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1) adj., adv. completely obvious or evident. 2) n. a written list of goods in a shipment.

Copyright © 1981-2005 by Gerald N. Hill and Kathleen T. Hill. All Right reserved.

MANIFEST, com. law. A written instrument containing a true account of the cargo of a ship or commercial vessel.
     2. The Act of March 2, 1799, s. 23, requires that when goods, wares, or merchandise, shall be brought into the United States, from any foreign port or place, in any ship or vessel, belonging, in whole or in part to a citizen or inhabitant of the United States, the manifest shall be in writing, signed by the master of the vessel, and that it shall contain the names of the places where the goods in such manifest mentioned, shall have been respectively taken on board, and the places within the United States, for which they are respectively consigned, particularly noticing the goods destined for each place, respectively; the name, description, and build of such vessel, and her true admeasurement or tonnage, the place to which she belongs, with the name of each owner, according to her register, the name of her master, and a just and particular account of the goods so laden on board, whether in package or stowed loose, of any kind whatsoever, with the marks and numbers on each package, the numbers and descriptions of the packages in words at length, whether leaguer, pipe, butt, puncheon, hogshead, barrel, keg, case, bale, pack, truss, chest, box, bandbox, bundle, parcel, cask, or package of any kind, describing each by its usual denomination; the names of the persons to whom they are respectively consigned, agreeably to the bills of lading, unless when the, goods are consigned to order, when it shall be so expressed; the names of the several passengers on; board, distinguishing whether cabin or steerage passengers, or both, with their baggage, specifying the number and description of packages belonging to each, respectively; together with an account of the remaining sea stores, if any. And if any merchandise be imported, destined for different districts, or ports, the quantities and packages thereof shall be inserted in successive order in the manifest; and all spirits, wines and teas, constituting the whole or any part of the cargo of any vessel, shall be inserted in successive order, distinguishing the ports to which they may be destined, and the kinds, qualities and quantities thereof; and if merchandise be imported by citizens or inhabitants of the United States, in vessels other than of the United States, the manifests shall be of the form and shall contain the particulars aforesaid, except that the vessel shall be specially described as provided by a form in the act. 1 Story's Laws, 593, 594.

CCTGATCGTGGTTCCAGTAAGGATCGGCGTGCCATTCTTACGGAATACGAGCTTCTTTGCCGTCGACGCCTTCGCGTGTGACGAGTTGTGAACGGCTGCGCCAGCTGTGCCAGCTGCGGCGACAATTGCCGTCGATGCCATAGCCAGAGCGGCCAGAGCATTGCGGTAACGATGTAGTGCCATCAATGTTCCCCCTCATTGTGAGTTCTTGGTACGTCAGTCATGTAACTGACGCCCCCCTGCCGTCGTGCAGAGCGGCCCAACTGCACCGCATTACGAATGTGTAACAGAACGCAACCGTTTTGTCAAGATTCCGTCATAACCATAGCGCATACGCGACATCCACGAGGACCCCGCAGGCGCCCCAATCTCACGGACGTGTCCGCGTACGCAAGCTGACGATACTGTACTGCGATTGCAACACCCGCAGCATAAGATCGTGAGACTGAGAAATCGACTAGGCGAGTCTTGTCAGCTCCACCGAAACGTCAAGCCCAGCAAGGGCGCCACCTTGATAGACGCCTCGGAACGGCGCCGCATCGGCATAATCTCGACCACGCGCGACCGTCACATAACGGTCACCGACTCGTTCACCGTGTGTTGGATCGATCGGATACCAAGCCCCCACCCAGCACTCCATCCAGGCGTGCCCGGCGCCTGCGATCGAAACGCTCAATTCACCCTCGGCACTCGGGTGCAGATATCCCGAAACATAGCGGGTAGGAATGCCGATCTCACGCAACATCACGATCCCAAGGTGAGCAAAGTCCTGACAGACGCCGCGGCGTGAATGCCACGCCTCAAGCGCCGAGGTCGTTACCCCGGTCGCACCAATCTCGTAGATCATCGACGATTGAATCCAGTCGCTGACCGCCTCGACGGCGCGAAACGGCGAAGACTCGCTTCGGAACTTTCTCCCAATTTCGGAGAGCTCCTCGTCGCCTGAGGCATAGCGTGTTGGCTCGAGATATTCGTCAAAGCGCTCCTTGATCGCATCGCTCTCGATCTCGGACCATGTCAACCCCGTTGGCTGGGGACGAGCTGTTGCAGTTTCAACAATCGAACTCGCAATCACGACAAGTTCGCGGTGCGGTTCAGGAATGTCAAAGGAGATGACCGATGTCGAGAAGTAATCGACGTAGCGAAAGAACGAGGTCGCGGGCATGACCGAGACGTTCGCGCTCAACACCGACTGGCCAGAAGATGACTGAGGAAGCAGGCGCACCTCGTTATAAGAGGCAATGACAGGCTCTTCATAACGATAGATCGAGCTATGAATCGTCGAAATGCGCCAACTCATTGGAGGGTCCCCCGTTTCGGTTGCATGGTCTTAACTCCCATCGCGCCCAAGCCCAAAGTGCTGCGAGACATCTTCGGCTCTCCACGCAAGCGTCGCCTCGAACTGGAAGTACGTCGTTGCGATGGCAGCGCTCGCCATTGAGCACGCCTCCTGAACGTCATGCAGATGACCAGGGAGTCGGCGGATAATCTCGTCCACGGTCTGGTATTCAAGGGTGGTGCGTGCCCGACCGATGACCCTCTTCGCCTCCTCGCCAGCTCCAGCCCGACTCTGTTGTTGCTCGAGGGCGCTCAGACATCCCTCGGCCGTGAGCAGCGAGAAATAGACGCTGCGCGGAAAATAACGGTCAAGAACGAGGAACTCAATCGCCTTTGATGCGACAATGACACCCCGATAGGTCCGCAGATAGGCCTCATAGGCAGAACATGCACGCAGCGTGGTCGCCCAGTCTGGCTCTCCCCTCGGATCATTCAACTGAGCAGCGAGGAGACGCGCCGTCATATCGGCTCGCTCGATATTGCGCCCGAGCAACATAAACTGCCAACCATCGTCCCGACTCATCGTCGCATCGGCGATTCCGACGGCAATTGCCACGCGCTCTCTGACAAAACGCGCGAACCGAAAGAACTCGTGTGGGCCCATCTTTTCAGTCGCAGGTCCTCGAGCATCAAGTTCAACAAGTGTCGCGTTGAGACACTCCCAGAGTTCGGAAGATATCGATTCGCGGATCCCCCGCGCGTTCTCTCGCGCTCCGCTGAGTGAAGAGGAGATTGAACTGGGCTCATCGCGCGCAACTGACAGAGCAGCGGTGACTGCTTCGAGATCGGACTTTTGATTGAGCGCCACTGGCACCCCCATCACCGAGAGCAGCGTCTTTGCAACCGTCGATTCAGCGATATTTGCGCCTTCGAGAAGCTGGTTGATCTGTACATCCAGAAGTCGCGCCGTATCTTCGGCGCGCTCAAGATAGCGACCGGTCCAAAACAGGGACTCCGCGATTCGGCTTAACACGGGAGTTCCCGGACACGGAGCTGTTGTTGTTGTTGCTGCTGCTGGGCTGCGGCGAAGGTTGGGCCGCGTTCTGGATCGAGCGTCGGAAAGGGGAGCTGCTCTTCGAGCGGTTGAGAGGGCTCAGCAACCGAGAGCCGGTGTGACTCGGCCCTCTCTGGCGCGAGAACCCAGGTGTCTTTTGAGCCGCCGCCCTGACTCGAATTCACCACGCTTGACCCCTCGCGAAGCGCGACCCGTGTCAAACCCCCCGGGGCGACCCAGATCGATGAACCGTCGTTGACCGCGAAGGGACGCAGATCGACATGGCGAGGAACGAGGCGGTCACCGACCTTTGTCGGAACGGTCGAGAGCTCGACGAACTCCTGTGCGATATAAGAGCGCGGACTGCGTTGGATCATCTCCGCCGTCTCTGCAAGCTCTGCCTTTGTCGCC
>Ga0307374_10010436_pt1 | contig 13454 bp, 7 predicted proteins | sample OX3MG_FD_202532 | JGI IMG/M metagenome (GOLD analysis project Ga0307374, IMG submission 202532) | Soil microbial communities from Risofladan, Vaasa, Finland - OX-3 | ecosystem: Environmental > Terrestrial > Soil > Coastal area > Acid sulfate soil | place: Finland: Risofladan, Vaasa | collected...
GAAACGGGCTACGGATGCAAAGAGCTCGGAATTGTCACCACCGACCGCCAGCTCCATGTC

3. The want of a manifest, where one is required, or when it is false, is severely punished.

MANIFEST, evidence. That which is clear and requires no proof; that which is notorious. See Notoriety.

A Law Dictionary, Adapted to the Constitution and Laws of the United States. By John Bouvier. Published 1856.
References in periodicals archive ?
As pointed out above, the mutual manifestness of an inherent endpoint to the situation (be there reference to a "volitional" agentive, a "nonvolitional" agentive (26) or a nonagentive situation) is crucial to the definition of telicity.
Rather than address it as a distinctive power which human beings as Dasein discharge, Heidegger also considers it as a capability (Vermogen) which human beings receive due to their broader participation in the diversity of manifestness as a whole.
In his 1936 lectures, on the other hand, he views resolve as embodying the tension of Dasein's entrance into the wider expanse of possibilities in which different alternatives for manifestness are housed, arise, and unfold.
Secondly, there is the distinction between organ and perception such that the perception occurs through the organ and not by it.(32) What we see are features of things manifest outside our own organism, so that sensation is not simply a self-enclosed experience but is about something.(33) Thirdly, there is a single functioning center of perception linking together the modes of manifestness occurring through the different senses.
For a positioning of these considerations within a cosmological context, see my "Being and Manifestness: Philosophy, Science, and Poetry in an Evolutionary Worldview," International Philosophical Quarterly 35, no.
We are shown the manifestness of just that overdetermined sense of excess, spoken of previously.
There can be in each an opening to transcendence that surpasses self-transcendence, for it is the transcendence of the other that is coming to manifestness, and coming to manifestness in a manner that also brings home to us that we are not the masters of that manifestation; for even in its manifestness, there remains an enigma and a reserve of hiddenness.